System Boilers

System Boilers

System boilers are part of your central heating system and the water storage system, taking water directly from the mains instead of a feed tank. They can be very versatile, able to heat up several rooms and operate multiple bathrooms without dropping the temperature of your heating systems.

Benefits Of A System Boiler

A system boiler can be a good option among all regular boilers, acting like a larger combi boiler. If you want to stick to regular boilers and avoid complex features that you will not ever use, a system boiler can be a great choice.

The downside is their size - they need a large hot water storage tank. If this tank is drained due to high water usage over a long period of time, it can take a little while for the system boiler to refill it. This makes them a favourite of people with much larger homes or properties.


Back Boilers

Back Boilers

Back boilers are an outdated and no-longer-used form of boiler system that mostly appears in older homes. They are inefficient, often close to breaking down, and are not supported by a manufacturer anymore.

If you have a back boiler unit, it is best to replace it as soon as possible, you can read more in our back boiler replacement guide.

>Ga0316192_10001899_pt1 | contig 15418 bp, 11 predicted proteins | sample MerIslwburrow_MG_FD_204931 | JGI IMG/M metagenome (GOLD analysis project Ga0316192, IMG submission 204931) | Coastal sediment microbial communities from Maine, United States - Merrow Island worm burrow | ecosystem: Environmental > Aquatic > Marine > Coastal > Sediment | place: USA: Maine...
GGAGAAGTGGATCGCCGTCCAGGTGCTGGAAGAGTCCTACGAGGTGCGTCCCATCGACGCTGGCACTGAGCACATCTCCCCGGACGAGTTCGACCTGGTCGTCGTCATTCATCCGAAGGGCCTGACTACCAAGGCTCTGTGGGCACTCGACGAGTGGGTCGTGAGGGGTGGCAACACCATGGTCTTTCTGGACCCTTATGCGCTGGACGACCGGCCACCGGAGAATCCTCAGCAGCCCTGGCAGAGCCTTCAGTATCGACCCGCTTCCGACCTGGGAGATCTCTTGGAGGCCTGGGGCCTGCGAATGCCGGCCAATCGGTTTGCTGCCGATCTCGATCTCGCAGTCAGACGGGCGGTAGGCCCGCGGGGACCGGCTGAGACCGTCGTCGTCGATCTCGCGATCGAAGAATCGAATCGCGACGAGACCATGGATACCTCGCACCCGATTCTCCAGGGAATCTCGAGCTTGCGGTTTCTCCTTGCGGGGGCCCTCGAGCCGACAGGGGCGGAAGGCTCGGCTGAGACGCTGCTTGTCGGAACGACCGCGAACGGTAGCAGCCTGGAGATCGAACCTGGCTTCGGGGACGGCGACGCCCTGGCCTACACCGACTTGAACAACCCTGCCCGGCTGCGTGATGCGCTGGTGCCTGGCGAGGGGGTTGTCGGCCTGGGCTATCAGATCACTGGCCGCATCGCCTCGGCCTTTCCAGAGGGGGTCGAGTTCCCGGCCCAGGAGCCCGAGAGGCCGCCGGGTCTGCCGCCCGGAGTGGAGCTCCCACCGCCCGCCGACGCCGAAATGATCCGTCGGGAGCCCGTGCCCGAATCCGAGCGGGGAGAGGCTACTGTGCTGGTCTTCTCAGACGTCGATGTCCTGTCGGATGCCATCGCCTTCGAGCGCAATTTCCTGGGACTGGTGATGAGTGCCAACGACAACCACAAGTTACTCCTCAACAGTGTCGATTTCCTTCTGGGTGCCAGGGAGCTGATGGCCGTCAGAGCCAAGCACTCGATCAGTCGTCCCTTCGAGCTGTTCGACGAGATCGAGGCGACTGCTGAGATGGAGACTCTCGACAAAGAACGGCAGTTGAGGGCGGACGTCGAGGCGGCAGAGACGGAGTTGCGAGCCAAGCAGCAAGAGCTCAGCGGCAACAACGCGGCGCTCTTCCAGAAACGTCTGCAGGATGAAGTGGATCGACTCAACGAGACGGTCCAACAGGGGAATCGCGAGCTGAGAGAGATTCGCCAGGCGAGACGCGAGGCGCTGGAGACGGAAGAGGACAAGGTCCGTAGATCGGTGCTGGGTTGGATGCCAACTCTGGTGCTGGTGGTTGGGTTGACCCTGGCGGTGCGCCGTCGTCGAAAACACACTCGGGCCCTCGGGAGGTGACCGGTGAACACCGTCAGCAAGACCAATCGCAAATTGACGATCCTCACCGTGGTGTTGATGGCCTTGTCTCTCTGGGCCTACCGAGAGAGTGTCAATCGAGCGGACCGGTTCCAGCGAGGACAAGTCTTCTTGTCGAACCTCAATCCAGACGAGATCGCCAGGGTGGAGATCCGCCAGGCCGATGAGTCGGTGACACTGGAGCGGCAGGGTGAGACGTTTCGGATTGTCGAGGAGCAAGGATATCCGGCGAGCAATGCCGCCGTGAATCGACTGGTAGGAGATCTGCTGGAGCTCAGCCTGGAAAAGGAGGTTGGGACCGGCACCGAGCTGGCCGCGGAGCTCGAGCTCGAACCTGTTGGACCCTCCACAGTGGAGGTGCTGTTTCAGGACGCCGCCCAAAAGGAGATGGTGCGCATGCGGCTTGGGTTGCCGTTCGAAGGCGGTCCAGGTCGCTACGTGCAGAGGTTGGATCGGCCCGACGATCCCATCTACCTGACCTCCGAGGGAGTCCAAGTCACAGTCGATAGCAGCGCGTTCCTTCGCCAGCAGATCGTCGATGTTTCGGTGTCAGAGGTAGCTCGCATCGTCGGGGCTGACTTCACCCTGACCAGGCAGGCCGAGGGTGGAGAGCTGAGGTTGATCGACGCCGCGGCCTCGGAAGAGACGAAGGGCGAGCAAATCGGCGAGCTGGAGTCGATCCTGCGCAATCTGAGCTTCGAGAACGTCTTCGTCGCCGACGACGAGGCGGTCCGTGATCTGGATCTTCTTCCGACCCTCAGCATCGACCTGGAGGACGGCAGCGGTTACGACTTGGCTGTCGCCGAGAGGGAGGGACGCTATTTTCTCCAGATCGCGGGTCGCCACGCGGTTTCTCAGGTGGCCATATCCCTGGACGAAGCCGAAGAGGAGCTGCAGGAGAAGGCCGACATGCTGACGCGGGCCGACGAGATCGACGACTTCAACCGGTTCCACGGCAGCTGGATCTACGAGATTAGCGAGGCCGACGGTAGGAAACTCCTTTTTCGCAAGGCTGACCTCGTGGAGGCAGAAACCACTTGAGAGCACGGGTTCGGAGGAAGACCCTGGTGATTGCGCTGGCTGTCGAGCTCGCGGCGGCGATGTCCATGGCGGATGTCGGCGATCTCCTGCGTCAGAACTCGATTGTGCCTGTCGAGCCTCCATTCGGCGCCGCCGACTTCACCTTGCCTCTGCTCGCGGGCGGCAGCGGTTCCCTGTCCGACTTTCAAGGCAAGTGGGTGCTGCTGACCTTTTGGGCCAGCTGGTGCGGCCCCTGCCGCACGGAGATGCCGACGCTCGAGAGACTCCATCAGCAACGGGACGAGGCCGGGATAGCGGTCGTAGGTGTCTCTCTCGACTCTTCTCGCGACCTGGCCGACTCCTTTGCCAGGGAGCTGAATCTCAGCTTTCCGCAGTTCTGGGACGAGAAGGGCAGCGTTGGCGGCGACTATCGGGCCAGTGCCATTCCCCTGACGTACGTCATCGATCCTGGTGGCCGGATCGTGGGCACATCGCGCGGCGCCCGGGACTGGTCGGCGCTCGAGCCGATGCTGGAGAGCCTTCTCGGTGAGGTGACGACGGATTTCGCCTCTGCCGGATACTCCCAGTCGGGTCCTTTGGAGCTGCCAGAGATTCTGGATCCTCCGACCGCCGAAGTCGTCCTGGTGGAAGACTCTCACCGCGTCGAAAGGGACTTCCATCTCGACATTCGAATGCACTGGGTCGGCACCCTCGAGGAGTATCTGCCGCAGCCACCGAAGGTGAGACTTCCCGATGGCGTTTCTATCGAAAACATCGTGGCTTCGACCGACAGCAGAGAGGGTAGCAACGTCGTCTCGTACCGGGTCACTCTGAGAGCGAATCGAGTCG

Understanding Different Boiler Features

There are a lot of ways that these types of boilers can be tweaked and improved, and that means that having the basic types explained will not cover everything. Getting hot water on demand requires a lot of precise mechanical and electric parts, so each potential boiler for your home can have different features, functions and other differences.

Hot Water Cylinder

The hot water cylinder of a boiler can come in two different types: direct and indirect. These generally vary based on the boiler types and how they are powered, but they can also have their own distinct designs that different manufacturers will create in different ways.

Both types can be vented or unvented, which just changes how the water pressure is handled and where the excess heat goes. You can sometimes replace the hot water cylinder in a new boiler if you find that the stock one is not effective or durable enough.

Direct Cylinders

Direct cylinders store water and heat it from the inside of the tank using an immersion heater. These are straightforward and direct, as the name suggests, making them a simpler boiler type to manage in the right situations.

Indirect Cylinders

Indirect hot water storage cylinder designs rely on a copper coil that passes through the cylinder, which is filled with hot water. This allows for indirect heating and keeps the hot water cylinder more versatile, letting it serve multiple functions at once (like heating multiple bathrooms).

Condensing Boilers

Condensing boilers are any type of boiler that uses a condensing system. This condensing boiler design recycles water vapour that would ordinarily be wasted by the hot water and heating system, turning it back into heat and/or water that can be re-used for a more energy-efficient central heating system.

Condensing boilers are not based on any specific boiler type, and they can be made from nearly any boiler. Condensing boilers with combi boiler bases are one example, combining the recycling feature with the versatile design of a combi boiler.

Low Pressure Boiler